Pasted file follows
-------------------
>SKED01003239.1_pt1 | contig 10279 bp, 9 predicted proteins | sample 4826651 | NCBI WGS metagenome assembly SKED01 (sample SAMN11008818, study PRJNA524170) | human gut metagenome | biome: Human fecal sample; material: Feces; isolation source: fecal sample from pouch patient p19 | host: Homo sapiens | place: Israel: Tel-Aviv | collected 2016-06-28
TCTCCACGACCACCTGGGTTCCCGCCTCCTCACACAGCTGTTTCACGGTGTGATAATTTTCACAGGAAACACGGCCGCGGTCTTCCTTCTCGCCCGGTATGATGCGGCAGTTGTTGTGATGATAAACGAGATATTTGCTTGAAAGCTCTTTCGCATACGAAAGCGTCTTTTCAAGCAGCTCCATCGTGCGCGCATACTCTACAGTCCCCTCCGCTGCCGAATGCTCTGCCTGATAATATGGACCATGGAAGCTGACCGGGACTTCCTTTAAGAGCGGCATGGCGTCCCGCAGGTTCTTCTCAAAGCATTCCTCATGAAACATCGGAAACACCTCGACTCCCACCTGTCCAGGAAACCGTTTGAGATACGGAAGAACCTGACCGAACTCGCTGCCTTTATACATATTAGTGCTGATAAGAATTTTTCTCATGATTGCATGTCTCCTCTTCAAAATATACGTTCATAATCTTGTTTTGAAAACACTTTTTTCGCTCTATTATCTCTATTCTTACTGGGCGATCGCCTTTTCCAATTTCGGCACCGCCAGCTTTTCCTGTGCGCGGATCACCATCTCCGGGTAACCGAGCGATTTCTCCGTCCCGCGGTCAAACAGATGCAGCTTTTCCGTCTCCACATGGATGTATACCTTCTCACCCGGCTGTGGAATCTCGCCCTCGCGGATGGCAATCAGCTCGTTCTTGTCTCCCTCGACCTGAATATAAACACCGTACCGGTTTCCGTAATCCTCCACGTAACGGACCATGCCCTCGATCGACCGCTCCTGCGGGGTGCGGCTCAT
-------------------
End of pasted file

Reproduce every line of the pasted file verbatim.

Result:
>SKED01003239.1_pt1 | contig 10279 bp, 9 predicted proteins | sample 4826651 | NCBI WGS metagenome assembly SKED01 (sample SAMN11008818, study PRJNA524170) | human gut metagenome | biome: Human fecal sample; material: Feces; isolation source: fecal sample from pouch patient p19 | host: Homo sapiens | place: Israel: Tel-Aviv | collected 2016-06-28
TCTCCACGACCACCTGGGTTCCCGCCTCCTCACACAGCTGTTTCACGGTGTGATAATTTTCACAGGAAACACGGCCGCGGTCTTCCTTCTCGCCCGGTATGATGCGGCAGTTGTTGTGATGATAAACGAGATATTTGCTTGAAAGCTCTTTCGCATACGAAAGCGTCTTTTCAAGCAGCTCCATCGTGCGCGCATACTCTACAGTCCCCTCCGCTGCCGAATGCTCTGCCTGATAATATGGACCATGGAAGCTGACCGGGACTTCCTTTAAGAGCGGCATGGCGTCCCGCAGGTTCTTCTCAAAGCATTCCTCATGAAACATCGGAAACACCTCGACTCCCACCTGTCCAGGAAACCGTTTGAGATACGGAAGAACCTGACCGAACTCGCTGCCTTTATACATATTAGTGCTGATAAGAATTTTTCTCATGATTGCATGTCTCCTCTTCAAAATATACGTTCATAATCTTGTTTTGAAAACACTTTTTTCGCTCTATTATCTCTATTCTTACTGGGCGATCGCCTTTTCCAATTTCGGCACCGCCAGCTTTTCCTGTGCGCGGATCACCATCTCCGGGTAACCGAGCGATTTCTCCGTCCCGCGGTCAAACAGATGCAGCTTTTCCGTCTCCACATGGATGTATACCTTCTCACCCGGCTGTGGAATCTCGCCCTCGCGGATGGCAATCAGCTCGTTCTTGTCTCCCTCGACCTGAATATAAACACCGTACCGGTTTCCGTAATCCTCCACGTAACGGACCATGCCCTCGATCGACCGCTCCTGCGGGGTGCGGCTCAT